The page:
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Pantonio - A Fluid Life

Words:

Edd Norval
November 6, 2018

Portuguese street-artist Pantonio brings elements of the natural world into the urban landscape with his rich flowing works that sweep through the angular architecture of the built environment and carries us with it on its wave to freedom. It moves in the way that we've forgotten.

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As kids, we haven't learned yet not to be animals - we behave first and foremost 'naturally'. We're constantly testing our bodies as we learn to use them. Everything is an adventure in movement. Decades away from being brittle, the bones have yet to harden. They're flexible and malleable, yet to set. This looseness and relative relaxation frees us from what later traps us. One day we will want to move a certain way and one day we'll find that's no longer possible.


Our bodies, modelled on nature, move like the water Bruce Lee once talked about - willing to physically and mentally be calm, powerful and flexible - yet able to adapt to any situation life throws at us. The writhy forms of Pantonio's pieces move like this. Entirely at odds with the walls they're on, they somehow make us wish for their world, not ours. It looks free and fantastical. Ours traps us - through contracts, walls and eventually our own bodies. It's the freedom of movement that is the true freedom of life.


An old Chinese proverb amount to roughly - 'you're only as young as your spine'. This is true, yet you're also as young as your mind. When it ceases to wonder what is possible and where it can go, then everything else will seize up. There will be no movement. No freedom.

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Pantonio's depictions of swarms of interlocked animals gracefully adorn whole facades, creating a juxtaposition of individual images and one whole. Similarly to M. C. Escher, the creatures seem to change and evolve and often times actually do. In one piece, the top half is largely composed of birds that subtly morphs into a rabbit at the foot.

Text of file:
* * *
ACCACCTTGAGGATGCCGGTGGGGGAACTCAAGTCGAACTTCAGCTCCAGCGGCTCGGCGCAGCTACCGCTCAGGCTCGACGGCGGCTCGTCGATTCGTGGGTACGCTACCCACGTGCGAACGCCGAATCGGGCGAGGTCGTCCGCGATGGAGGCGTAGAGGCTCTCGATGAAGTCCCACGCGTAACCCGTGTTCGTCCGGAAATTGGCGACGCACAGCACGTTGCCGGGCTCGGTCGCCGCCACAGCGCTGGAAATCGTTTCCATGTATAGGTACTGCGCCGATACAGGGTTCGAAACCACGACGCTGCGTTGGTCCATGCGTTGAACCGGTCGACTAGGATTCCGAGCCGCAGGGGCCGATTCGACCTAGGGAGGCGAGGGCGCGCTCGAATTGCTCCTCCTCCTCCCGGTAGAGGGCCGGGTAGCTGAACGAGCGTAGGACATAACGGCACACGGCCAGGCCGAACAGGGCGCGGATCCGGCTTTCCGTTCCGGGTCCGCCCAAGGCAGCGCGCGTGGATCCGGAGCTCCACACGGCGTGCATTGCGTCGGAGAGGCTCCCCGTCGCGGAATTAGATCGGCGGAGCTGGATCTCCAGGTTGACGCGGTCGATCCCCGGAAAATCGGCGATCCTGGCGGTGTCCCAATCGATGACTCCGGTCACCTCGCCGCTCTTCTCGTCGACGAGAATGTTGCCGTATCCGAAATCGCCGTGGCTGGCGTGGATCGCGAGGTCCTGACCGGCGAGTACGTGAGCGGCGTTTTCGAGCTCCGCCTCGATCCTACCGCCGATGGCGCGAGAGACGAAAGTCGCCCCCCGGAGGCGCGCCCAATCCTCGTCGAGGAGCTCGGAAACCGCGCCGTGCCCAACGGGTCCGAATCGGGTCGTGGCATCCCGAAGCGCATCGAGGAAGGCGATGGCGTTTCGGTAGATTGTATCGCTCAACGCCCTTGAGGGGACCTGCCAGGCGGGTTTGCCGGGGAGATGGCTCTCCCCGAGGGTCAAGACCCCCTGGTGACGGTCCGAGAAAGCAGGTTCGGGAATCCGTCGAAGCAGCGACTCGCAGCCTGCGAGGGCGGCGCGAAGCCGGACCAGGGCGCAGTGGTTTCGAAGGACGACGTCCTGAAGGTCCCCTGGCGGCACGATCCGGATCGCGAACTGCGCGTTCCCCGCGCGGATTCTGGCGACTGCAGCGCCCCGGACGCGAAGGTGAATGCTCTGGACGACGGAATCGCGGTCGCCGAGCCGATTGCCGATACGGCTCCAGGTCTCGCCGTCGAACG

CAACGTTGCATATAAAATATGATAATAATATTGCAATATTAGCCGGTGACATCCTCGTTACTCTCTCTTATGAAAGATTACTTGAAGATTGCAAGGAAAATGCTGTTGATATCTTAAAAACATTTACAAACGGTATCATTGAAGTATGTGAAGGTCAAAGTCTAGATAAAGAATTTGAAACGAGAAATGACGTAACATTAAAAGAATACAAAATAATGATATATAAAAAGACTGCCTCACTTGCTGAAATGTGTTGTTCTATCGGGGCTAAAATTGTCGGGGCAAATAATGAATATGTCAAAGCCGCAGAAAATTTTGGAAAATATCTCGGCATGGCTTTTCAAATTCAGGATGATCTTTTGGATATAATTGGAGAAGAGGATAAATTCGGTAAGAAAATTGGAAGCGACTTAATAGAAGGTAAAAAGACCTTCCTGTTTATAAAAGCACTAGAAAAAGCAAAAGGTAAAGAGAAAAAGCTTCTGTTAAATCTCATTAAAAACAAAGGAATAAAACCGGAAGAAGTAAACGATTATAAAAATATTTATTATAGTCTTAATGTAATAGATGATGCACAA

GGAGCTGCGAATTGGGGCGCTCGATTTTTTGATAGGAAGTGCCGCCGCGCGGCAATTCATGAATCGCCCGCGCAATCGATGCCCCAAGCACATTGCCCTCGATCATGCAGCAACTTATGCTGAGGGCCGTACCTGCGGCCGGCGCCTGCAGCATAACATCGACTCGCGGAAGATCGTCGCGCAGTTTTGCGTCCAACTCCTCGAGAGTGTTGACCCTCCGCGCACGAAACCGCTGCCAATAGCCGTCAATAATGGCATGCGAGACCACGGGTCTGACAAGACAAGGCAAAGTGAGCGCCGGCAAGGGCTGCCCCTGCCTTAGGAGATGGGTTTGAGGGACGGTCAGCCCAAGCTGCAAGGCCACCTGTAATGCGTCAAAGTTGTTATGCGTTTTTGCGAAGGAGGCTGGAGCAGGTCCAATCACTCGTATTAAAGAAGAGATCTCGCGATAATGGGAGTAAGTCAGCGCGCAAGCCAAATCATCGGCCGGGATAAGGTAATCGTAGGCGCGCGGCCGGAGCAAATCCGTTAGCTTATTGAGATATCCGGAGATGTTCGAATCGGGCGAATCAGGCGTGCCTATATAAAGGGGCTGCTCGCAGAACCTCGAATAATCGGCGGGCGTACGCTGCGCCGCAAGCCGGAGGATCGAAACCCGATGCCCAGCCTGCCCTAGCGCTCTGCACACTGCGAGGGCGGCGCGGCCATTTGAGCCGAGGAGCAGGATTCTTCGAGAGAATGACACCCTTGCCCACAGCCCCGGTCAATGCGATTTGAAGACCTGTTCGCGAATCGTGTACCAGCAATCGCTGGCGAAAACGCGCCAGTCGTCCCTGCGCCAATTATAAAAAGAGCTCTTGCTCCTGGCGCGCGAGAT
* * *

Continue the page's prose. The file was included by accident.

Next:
The dynamic nature of the animal kingdom is acutely reflected in the string-like strokes that the artist utilises. On the aforementioned birds, it appears as dramatic feathers, but as part of a leaping rabbit, the lines appear more like the components of lean musculature. Either way, it's an organic shape that explodes with life.


Blues tend to be Pantonio's first choice of colours, perhaps for the anonymity it offers the surroundings. It could be the sky or the sea. It's also one of the rarest naturally occuring colours, embuing the figures with a dreamlike sense of fantasy.

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This strong use of blue adds an ethereal effect that is developed further by the inclusion of mythological creatures. In amongst the animals there are rare manifestations of fairy-like people, often playing some sort of instrument as if it's the pied piper of their vaguely surrealistic world - a siren song for creatures of all ilks.


The anthropomorphic features of the animals gives his murals an emotional dimension whereby the unfolding of events appears as an allegorical musing on life in our contemporary society. The literal aspect of animalistic movement is a powerful surface reading, but beyond that, there is an entirely different life.


As much an activist as an artist, the Portuguese painter's benign and beautiful landscapes often reflect something a lot scarier. Fear, paranoia and danger are ever-present. We might see the animals as moving freely, yet they too are trapped by their own feelings - their movement is more of an escape mechanism than a process of growth. Pantonio has developed a unique visual language, through both his incorporation of a painterly stroke and adoption of a consistent palette.


Originally from the island of the Azores, a place graced with a wealth of natural beauty - he has developed in Lisbon, a very cosmopolitan environment, and in many ways, at odds with his home. If we care to think of his artworks in a similar way, existing away from home, they can seem like they're fleeing something or someone, hoping to make it out alive. Maybe above all, these animals are an autobiographical examinaton of self. A physical manifestation of the deepest chambers of our complex psyche. Movement is life, but movement can also be death.

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